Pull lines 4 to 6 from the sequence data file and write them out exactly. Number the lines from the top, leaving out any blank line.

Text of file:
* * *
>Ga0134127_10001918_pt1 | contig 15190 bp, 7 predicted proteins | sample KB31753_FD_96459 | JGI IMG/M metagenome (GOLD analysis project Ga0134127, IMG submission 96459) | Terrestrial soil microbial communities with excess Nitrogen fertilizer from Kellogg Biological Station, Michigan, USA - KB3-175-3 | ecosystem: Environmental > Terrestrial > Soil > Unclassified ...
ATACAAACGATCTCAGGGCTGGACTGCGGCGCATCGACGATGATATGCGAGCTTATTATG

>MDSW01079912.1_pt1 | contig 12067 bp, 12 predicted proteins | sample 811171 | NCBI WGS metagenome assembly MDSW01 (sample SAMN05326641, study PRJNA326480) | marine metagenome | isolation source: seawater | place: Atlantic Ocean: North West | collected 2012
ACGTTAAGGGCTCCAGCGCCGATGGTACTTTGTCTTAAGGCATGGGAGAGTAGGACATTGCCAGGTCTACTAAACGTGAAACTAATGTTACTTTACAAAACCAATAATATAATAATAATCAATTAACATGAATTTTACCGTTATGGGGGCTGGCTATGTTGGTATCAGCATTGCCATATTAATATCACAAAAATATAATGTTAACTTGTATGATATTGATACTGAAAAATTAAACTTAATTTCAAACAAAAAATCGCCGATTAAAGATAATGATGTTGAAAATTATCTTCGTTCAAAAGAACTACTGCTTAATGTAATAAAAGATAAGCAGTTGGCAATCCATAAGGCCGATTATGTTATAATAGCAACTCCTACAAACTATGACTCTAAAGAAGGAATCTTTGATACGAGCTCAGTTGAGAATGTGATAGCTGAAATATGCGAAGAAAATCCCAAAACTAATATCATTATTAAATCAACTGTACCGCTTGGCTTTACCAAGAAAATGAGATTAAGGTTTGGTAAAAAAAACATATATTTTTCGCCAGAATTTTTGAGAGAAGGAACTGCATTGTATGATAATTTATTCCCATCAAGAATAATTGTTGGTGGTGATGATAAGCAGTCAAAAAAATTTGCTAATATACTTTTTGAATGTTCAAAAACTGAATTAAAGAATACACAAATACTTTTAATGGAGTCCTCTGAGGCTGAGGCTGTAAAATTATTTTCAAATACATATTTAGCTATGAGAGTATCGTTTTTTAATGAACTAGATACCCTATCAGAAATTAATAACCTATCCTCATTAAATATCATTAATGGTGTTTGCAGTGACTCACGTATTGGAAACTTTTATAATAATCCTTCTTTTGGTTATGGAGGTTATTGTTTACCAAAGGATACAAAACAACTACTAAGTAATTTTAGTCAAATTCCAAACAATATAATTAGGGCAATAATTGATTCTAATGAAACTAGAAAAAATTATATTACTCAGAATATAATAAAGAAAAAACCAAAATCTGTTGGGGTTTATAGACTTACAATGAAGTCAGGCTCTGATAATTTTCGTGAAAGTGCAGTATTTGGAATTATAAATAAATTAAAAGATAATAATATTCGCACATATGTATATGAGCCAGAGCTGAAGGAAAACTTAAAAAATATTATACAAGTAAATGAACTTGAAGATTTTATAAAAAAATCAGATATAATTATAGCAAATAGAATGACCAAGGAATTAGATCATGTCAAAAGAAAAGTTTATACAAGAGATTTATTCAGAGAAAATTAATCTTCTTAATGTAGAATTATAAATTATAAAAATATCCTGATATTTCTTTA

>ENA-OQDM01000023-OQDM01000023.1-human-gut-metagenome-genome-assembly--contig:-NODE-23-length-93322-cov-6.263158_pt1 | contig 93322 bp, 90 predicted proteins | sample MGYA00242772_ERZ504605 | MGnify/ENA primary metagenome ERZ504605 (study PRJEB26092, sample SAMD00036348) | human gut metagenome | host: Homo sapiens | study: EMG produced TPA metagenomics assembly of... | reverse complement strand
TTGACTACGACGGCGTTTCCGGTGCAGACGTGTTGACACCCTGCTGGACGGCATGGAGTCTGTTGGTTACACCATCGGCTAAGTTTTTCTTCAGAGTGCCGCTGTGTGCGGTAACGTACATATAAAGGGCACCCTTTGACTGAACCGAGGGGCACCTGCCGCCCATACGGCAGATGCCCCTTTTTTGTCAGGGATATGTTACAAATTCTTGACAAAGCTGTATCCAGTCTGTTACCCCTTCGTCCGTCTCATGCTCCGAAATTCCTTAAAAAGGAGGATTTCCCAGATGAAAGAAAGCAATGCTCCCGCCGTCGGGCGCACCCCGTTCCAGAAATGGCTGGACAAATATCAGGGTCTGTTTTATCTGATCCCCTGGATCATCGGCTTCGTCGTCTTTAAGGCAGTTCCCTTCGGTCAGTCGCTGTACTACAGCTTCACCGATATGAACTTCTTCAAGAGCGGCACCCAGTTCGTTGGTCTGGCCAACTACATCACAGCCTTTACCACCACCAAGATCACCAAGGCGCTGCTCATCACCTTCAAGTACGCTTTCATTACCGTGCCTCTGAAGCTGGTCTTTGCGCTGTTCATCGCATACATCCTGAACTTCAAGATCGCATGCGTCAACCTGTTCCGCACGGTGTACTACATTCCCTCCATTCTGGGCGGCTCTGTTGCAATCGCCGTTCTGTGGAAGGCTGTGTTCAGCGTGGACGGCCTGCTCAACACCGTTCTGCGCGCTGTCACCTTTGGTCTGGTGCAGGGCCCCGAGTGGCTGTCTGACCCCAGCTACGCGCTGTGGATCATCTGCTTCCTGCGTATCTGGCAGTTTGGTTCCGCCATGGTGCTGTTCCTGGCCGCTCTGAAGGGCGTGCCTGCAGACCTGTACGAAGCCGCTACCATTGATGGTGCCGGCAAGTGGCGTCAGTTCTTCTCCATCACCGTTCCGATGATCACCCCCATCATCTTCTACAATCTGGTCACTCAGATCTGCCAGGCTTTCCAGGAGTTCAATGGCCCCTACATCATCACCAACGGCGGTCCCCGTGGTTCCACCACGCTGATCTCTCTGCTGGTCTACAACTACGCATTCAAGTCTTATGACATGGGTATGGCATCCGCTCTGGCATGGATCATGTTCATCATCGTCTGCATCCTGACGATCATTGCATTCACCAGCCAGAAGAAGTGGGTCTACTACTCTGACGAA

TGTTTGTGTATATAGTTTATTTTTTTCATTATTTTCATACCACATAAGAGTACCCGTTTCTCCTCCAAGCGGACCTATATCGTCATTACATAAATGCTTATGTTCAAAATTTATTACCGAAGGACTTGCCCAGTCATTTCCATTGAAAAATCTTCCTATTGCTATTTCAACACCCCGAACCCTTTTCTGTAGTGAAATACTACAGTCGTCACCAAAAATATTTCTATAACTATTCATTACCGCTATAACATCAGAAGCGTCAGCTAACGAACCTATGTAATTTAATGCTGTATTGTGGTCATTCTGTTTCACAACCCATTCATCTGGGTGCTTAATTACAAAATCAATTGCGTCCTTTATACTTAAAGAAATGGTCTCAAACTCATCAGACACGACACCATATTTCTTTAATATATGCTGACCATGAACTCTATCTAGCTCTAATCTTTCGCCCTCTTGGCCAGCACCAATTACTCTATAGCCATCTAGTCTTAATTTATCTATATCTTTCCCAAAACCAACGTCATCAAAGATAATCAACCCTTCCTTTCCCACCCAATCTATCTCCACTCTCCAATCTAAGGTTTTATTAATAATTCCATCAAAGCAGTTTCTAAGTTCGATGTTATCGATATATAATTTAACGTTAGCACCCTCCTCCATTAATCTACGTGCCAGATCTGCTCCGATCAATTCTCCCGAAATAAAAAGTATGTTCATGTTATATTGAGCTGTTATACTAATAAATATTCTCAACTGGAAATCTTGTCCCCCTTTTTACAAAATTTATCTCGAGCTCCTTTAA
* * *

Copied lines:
ACGTTAAGGGCTCCAGCGCCGATGGTACTTTGTCTTAAGGCATGGGAGAGTAGGACATTGCCAGGTCTACTAAACGTGAAACTAATGTTACTTTACAAAACCAATAATATAATAATAATCAATTAACATGAATTTTACCGTTATGGGGGCTGGCTATGTTGGTATCAGCATTGCCATATTAATATCACAAAAATATAATGTTAACTTGTATGATATTGATACTGAAAAATTAAACTTAATTTCAAACAAAAAATCGCCGATTAAAGATAATGATGTTGAAAATTATCTTCGTTCAAAAGAACTACTGCTTAATGTAATAAAAGATAAGCAGTTGGCAATCCATAAGGCCGATTATGTTATAATAGCAACTCCTACAAACTATGACTCTAAAGAAGGAATCTTTGATACGAGCTCAGTTGAGAATGTGATAGCTGAAATATGCGAAGAAAATCCCAAAACTAATATCATTATTAAATCAACTGTACCGCTTGGCTTTACCAAGAAAATGAGATTAAGGTTTGGTAAAAAAAACATATATTTTTCGCCAGAATTTTTGAGAGAAGGAACTGCATTGTATGATAATTTATTCCCATCAAGAATAATTGTTGGTGGTGATGATAAGCAGTCAAAAAAATTTGCTAATATACTTTTTGAATGTTCAAAAACTGAATTAAAGAATACACAAATACTTTTAATGGAGTCCTCTGAGGCTGAGGCTGTAAAATTATTTTCAAATACATATTTAGCTATGAGAGTATCGTTTTTTAATGAACTAGATACCCTATCAGAAATTAATAACCTATCCTCATTAAATATCATTAATGGTGTTTGCAGTGACTCACGTATTGGAAACTTTTATAATAATCCTTCTTTTGGTTATGGAGGTTATTGTTTACCAAAGGATACAAAACAACTACTAAGTAATTTTAGTCAAATTCCAAACAATATAATTAGGGCAATAATTGATTCTAATGAAACTAGAAAAAATTATATTACTCAGAATATAATAAAGAAAAAACCAAAATCTGTTGGGGTTTATAGACTTACAATGAAGTCAGGCTCTGATAATTTTCGTGAAAGTGCAGTATTTGGAATTATAAATAAATTAAAAGATAATAATATTCGCACATATGTATATGAGCCAGAGCTGAAGGAAAACTTAAAAAATATTATACAAGTAAATGAACTTGAAGATTTTATAAAAAAATCAGATATAATTATAGCAAATAGAATGACCAAGGAATTAGATCATGTCAAAAGAAAAGTTTATACAAGAGATTTATTCAGAGAAAATTAATCTTCTTAATGTAGAATTATAAATTATAAAAATATCCTGATATTTCTTTA

>ENA-OQDM01000023-OQDM01000023.1-human-gut-metagenome-genome-assembly--contig:-NODE-23-length-93322-cov-6.263158_pt1 | contig 93322 bp, 90 predicted proteins | sample MGYA00242772_ERZ504605 | MGnify/ENA primary metagenome ERZ504605 (study PRJEB26092, sample SAMD00036348) | human gut metagenome | host: Homo sapiens | study: EMG produced TPA metagenomics assembly of... | reverse complement strand
TTGACTACGACGGCGTTTCCGGTGCAGACGTGTTGACACCCTGCTGGACGGCATGGAGTCTGTTGGTTACACCATCGGCTAAGTTTTTCTTCAGAGTGCCGCTGTGTGCGGTAACGTACATATAAAGGGCACCCTTTGACTGAACCGAGGGGCACCTGCCGCCCATACGGCAGATGCCCCTTTTTTGTCAGGGATATGTTACAAATTCTTGACAAAGCTGTATCCAGTCTGTTACCCCTTCGTCCGTCTCATGCTCCGAAATTCCTTAAAAAGGAGGATTTCCCAGATGAAAGAAAGCAATGCTCCCGCCGTCGGGCGCACCCCGTTCCAGAAATGGCTGGACAAATATCAGGGTCTGTTTTATCTGATCCCCTGGATCATCGGCTTCGTCGTCTTTAAGGCAGTTCCCTTCGGTCAGTCGCTGTACTACAGCTTCACCGATATGAACTTCTTCAAGAGCGGCACCCAGTTCGTTGGTCTGGCCAACTACATCACAGCCTTTACCACCACCAAGATCACCAAGGCGCTGCTCATCACCTTCAAGTACGCTTTCATTACCGTGCCTCTGAAGCTGGTCTTTGCGCTGTTCATCGCATACATCCTGAACTTCAAGATCGCATGCGTCAACCTGTTCCGCACGGTGTACTACATTCCCTCCATTCTGGGCGGCTCTGTTGCAATCGCCGTTCTGTGGAAGGCTGTGTTCAGCGTGGACGGCCTGCTCAACACCGTTCTGCGCGCTGTCACCTTTGGTCTGGTGCAGGGCCCCGAGTGGCTGTCTGACCCCAGCTACGCGCTGTGGATCATCTGCTTCCTGCGTATCTGGCAGTTTGGTTCCGCCATGGTGCTGTTCCTGGCCGCTCTGAAGGGCGTGCCTGCAGACCTGTACGAAGCCGCTACCATTGATGGTGCCGGCAAGTGGCGTCAGTTCTTCTCCATCACCGTTCCGATGATCACCCCCATCATCTTCTACAATCTGGTCACTCAGATCTGCCAGGCTTTCCAGGAGTTCAATGGCCCCTACATCATCACCAACGGCGGTCCCCGTGGTTCCACCACGCTGATCTCTCTGCTGGTCTACAACTACGCATTCAAGTCTTATGACATGGGTATGGCATCCGCTCTGGCATGGATCATGTTCATCATCGTCTGCATCCTGACGATCATTGCATTCACCAGCCAGAAGAAGTGGGTCTACTACTCTGACGAA